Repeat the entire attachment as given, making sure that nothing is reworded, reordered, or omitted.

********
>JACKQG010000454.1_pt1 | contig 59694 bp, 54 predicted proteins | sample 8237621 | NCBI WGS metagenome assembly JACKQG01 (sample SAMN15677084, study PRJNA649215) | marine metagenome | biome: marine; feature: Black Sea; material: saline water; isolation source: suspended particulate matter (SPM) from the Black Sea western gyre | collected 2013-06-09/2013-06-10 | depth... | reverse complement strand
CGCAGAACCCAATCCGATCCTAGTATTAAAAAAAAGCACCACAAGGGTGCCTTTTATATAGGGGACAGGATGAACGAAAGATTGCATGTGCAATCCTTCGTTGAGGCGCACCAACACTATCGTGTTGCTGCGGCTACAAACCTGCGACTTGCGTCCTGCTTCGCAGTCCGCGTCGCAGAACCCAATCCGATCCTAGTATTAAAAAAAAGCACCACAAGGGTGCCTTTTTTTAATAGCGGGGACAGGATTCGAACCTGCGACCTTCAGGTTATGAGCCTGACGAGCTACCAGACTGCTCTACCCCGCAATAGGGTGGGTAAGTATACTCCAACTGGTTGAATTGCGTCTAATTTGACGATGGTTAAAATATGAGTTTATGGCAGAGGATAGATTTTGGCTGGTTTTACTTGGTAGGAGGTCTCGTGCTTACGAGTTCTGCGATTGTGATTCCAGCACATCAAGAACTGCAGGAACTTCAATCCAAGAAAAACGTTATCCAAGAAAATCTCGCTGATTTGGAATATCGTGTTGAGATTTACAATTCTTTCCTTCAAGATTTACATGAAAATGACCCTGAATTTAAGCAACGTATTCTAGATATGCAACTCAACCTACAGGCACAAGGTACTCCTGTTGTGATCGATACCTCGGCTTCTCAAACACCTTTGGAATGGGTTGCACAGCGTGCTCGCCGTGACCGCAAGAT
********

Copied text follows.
>JACKQG010000454.1_pt1 | contig 59694 bp, 54 predicted proteins | sample 8237621 | NCBI WGS metagenome assembly JACKQG01 (sample SAMN15677084, study PRJNA649215) | marine metagenome | biome: marine; feature: Black Sea; material: saline water; isolation source: suspended particulate matter (SPM) from the Black Sea western gyre | collected 2013-06-09/2013-06-10 | depth... | reverse complement strand
CGCAGAACCCAATCCGATCCTAGTATTAAAAAAAAGCACCACAAGGGTGCCTTTTATATAGGGGACAGGATGAACGAAAGATTGCATGTGCAATCCTTCGTTGAGGCGCACCAACACTATCGTGTTGCTGCGGCTACAAACCTGCGACTTGCGTCCTGCTTCGCAGTCCGCGTCGCAGAACCCAATCCGATCCTAGTATTAAAAAAAAGCACCACAAGGGTGCCTTTTTTTAATAGCGGGGACAGGATTCGAACCTGCGACCTTCAGGTTATGAGCCTGACGAGCTACCAGACTGCTCTACCCCGCAATAGGGTGGGTAAGTATACTCCAACTGGTTGAATTGCGTCTAATTTGACGATGGTTAAAATATGAGTTTATGGCAGAGGATAGATTTTGGCTGGTTTTACTTGGTAGGAGGTCTCGTGCTTACGAGTTCTGCGATTGTGATTCCAGCACATCAAGAACTGCAGGAACTTCAATCCAAGAAAAACGTTATCCAAGAAAATCTCGCTGATTTGGAATATCGTGTTGAGATTTACAATTCTTTCCTTCAAGATTTACATGAAAATGACCCTGAATTTAAGCAACGTATTCTAGATATGCAACTCAACCTACAGGCACAAGGTACTCCTGTTGTGATCGATACCTCGGCTTCTCAAACACCTTTGGAATGGGTTGCACAGCGTGCTCGCCGTGACCGCAAGAT